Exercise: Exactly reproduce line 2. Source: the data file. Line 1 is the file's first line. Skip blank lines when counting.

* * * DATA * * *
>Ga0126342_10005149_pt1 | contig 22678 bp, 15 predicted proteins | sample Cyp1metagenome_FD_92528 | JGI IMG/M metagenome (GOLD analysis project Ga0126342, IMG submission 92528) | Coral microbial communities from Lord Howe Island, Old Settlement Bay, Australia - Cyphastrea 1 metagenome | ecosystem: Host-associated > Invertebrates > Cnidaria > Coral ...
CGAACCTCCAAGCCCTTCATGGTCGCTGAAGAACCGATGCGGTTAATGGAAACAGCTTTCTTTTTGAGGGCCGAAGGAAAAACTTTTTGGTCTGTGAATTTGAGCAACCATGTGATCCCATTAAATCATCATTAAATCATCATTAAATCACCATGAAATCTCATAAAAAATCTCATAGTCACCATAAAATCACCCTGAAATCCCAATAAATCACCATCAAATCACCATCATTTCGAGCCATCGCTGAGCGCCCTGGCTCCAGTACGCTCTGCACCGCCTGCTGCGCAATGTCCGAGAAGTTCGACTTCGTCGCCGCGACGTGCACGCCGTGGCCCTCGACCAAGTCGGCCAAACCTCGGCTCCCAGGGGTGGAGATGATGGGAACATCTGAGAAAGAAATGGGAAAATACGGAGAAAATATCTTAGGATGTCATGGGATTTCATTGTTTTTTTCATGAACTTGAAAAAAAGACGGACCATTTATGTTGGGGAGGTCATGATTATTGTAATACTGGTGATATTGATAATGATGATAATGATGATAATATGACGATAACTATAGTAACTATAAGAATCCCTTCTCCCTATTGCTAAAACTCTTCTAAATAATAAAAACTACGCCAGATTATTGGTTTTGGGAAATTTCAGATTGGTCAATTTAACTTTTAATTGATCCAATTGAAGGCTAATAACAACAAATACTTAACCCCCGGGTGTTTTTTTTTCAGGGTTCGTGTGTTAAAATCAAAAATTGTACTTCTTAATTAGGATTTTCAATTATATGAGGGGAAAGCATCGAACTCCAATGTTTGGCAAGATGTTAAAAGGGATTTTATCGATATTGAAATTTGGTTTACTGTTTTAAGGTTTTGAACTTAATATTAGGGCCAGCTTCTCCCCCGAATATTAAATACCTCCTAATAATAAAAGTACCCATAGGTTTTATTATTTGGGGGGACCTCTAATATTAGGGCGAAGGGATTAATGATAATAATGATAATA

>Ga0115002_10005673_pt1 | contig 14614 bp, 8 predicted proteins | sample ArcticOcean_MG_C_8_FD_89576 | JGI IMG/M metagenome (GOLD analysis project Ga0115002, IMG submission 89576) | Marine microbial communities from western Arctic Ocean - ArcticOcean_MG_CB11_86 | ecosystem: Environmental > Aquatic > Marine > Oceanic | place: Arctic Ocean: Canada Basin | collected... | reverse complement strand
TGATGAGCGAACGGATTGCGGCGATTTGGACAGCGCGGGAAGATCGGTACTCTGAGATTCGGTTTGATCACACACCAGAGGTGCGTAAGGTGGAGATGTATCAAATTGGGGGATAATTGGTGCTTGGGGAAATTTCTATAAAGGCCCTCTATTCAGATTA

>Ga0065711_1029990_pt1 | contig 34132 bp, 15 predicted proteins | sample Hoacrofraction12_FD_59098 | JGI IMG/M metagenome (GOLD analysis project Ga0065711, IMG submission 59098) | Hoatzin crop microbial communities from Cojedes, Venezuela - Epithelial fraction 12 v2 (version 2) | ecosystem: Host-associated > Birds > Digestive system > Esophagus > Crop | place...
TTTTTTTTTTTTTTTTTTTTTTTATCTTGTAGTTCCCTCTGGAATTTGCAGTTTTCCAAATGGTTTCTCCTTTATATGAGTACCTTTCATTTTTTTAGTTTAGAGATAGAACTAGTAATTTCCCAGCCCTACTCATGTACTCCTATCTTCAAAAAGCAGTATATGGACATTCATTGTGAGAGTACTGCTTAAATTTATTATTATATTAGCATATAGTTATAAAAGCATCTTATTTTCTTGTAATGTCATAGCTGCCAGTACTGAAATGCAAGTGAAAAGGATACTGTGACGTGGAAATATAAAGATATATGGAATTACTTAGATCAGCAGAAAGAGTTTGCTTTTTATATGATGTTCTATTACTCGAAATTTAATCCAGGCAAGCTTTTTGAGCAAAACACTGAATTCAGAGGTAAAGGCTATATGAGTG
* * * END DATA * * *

CGAACCTCCAAGCCCTTCATGGTCGCTGAAGAACCGATGCGGTTAATGGAAACAGCTTTCTTTTTGAGGGCCGAAGGAAAAACTTTTTGGTCTGTGAATTTGAGCAACCATGTGATCCCATTAAATCATCATTAAATCATCATTAAATCACCATGAAATCTCATAAAAAATCTCATAGTCACCATAAAATCACCCTGAAATCCCAATAAATCACCATCAAATCACCATCATTTCGAGCCATCGCTGAGCGCCCTGGCTCCAGTACGCTCTGCACCGCCTGCTGCGCAATGTCCGAGAAGTTCGACTTCGTCGCCGCGACGTGCACGCCGTGGCCCTCGACCAAGTCGGCCAAACCTCGGCTCCCAGGGGTGGAGATGATGGGAACATCTGAGAAAGAAATGGGAAAATACGGAGAAAATATCTTAGGATGTCATGGGATTTCATTGTTTTTTTCATGAACTTGAAAAAAAGACGGACCATTTATGTTGGGGAGGTCATGATTATTGTAATACTGGTGATATTGATAATGATGATAATGATGATAATATGACGATAACTATAGTAACTATAAGAATCCCTTCTCCCTATTGCTAAAACTCTTCTAAATAATAAAAACTACGCCAGATTATTGGTTTTGGGAAATTTCAGATTGGTCAATTTAACTTTTAATTGATCCAATTGAAGGCTAATAACAACAAATACTTAACCCCCGGGTGTTTTTTTTTCAGGGTTCGTGTGTTAAAATCAAAAATTGTACTTCTTAATTAGGATTTTCAATTATATGAGGGGAAAGCATCGAACTCCAATGTTTGGCAAGATGTTAAAAGGGATTTTATCGATATTGAAATTTGGTTTACTGTTTTAAGGTTTTGAACTTAATATTAGGGCCAGCTTCTCCCCCGAATATTAAATACCTCCTAATAATAAAAGTACCCATAGGTTTTATTATTTGGGGGGACCTCTAATATTAGGGCGAAGGGATTAATGATAATAATGATAATA